Hip-hop artist’s Eagle Scout project brings power to the world

Eagle Scout AY Young, 30, is grabbing the world’s attention — both with his activism (which started with his Eagle project) and with his music. Young dedicated his Eagle project to his activism and currently spends much of his time ensuring that disadvantaged communities have access to electricity. With his music, Young has released two albums full of personal and motivating songs.

“The idea for me in life is to bring everyone together, because deep down I feel that we are all the same and one big family,” he says.

Growing up in inner-city Kansas City, Mo., Young made it his goal to change the world. He created The Battery Tour – a concert series powered by renewable energy — which raises money through donations to provide portable solar-powered boxes for villages in countries that don’t have reliable access to electricity. Some examples are Haiti and Honduras.

Out of 18,000 nominations, Young was recently selected to be one of 17 Youth Leaders for Sustainable Development Goals by the United Nations. He is the only person in the U.S. to earn this title. Young describes this moment as “incredible.”

“As I look back (almost crying), it’s been 10 long years of trying to plug in the world and make an impact with everyone together working as one. The U.N. gave me the credentials and validity to really amplify impact.”

How it all started

The idea started brewing in the late 2000s — that’s when Young started thinking of ways to empower his community by using music. Later, he brought his idea to life with the help of his Eagle project, which involved researching how to power a concert using renewable energy, building a device that could use using preexisting technology, and hosting a concert.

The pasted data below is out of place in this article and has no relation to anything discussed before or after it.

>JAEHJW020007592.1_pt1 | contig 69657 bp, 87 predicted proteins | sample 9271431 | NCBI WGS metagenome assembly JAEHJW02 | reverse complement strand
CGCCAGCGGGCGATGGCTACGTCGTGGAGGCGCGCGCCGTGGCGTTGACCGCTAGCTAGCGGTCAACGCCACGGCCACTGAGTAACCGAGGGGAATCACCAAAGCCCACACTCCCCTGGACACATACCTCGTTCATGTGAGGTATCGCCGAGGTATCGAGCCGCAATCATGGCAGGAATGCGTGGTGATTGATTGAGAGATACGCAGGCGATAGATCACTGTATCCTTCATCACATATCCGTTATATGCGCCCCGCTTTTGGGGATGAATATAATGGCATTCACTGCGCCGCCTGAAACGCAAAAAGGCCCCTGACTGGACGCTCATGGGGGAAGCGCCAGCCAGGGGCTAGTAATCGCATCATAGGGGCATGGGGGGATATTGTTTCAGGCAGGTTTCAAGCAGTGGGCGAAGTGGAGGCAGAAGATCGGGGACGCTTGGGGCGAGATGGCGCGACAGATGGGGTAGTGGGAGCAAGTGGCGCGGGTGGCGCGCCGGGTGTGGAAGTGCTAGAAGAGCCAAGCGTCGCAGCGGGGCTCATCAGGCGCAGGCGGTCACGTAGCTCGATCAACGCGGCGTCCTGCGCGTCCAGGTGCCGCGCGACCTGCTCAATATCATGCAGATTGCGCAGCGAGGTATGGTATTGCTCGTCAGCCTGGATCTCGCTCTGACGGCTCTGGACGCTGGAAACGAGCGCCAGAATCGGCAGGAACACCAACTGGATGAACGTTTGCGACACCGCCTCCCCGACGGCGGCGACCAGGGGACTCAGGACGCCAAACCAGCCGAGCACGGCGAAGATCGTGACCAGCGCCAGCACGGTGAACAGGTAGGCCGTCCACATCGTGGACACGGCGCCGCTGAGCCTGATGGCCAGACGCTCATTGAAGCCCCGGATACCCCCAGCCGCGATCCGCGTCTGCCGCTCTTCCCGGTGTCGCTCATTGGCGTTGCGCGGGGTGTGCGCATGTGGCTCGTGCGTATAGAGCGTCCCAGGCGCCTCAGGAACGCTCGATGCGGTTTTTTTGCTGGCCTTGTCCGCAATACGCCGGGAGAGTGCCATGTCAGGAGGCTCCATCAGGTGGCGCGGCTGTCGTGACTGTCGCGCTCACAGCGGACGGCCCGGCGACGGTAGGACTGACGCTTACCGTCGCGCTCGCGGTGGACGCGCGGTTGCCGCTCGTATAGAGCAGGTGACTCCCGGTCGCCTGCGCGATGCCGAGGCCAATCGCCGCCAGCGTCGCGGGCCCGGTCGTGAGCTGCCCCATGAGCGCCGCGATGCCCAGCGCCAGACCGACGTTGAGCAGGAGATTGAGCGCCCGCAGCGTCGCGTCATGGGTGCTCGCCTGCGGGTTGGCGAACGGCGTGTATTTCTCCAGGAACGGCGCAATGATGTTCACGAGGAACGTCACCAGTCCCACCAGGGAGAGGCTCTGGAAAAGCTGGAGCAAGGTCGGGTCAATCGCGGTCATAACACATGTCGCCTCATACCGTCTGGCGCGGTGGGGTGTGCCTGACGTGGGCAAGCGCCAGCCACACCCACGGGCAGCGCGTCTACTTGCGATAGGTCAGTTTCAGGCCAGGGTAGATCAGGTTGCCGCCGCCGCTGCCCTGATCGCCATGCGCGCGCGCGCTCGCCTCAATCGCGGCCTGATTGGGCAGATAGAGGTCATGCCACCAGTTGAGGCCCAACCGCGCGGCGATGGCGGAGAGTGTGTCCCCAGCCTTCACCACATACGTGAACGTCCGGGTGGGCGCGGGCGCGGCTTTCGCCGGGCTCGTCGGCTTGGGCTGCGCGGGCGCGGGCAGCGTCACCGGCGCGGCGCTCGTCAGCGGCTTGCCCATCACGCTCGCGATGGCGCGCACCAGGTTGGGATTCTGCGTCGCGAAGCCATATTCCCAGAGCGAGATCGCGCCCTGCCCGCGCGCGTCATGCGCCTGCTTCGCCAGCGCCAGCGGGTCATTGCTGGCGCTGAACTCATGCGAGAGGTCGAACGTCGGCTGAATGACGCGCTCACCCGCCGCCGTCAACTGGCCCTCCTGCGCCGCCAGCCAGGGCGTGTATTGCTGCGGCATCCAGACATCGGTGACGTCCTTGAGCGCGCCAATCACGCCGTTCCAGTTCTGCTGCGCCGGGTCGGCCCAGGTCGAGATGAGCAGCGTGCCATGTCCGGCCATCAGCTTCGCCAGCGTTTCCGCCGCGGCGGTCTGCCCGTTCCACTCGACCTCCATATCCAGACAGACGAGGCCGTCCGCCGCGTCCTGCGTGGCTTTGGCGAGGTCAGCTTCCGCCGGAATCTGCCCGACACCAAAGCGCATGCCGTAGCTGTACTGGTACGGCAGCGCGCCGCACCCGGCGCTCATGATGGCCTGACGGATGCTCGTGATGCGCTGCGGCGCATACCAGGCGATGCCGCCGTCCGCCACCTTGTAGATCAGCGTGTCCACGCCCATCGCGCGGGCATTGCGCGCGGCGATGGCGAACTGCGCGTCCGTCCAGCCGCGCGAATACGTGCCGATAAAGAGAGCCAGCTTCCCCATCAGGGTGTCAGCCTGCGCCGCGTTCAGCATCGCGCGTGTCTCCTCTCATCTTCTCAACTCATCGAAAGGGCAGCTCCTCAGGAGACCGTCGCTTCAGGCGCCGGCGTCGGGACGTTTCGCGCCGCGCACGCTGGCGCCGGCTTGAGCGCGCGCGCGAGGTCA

“I built the energy box I call the ‘Outlet’ and began powering my concerts using the Outlet itself to raise awareness about sustainability and fundraising to bring people around the world electricity,” he says. “Thus, the Battery Tour was born and has plugged in 17-plus countries to date.”

The energy box is a suitcase-sized box with a lid that captures solar energy and stores it in batteries. On the outside of the box are multiple outlets — allowing people to plug in cords to charge their music equipment, laptops, phones and more. Young is the first artist to power a concert using these energy boxes.

Young decided to name his project the “Outlet” after he discovered that nearly 1 billion people in the world lack access to electricity. He also had learned through performing that everyone is an outlet for change.

“I remember performing and looking back saying, ‘Um, my name’s AY and … this is the Battery Tour.’ I think I said that because there were batteries behind me,” he says. “That’s when audience members and onlookers started donating money to keep the Battery Tour powered up. They would say, ‘We are your outlets. We power the tour.’”

Today, the energy boxes are more enhanced thanks to the partnerships Young has with many technology companies.

Bringing awareness to sustainable development

As a Young Leader for the SDGs, Young has teamed up with the U.N. to bring awareness to sustainability development through Project 17, which consists of three phases.

“It’s the first project of its kind and will build bridges between all facets of humanity like the world’s best artists, the most popular influencers, the biggest companies and the most outstanding charities. All while putting people and their passion at the center, inspiring them to take action and creating real change together.”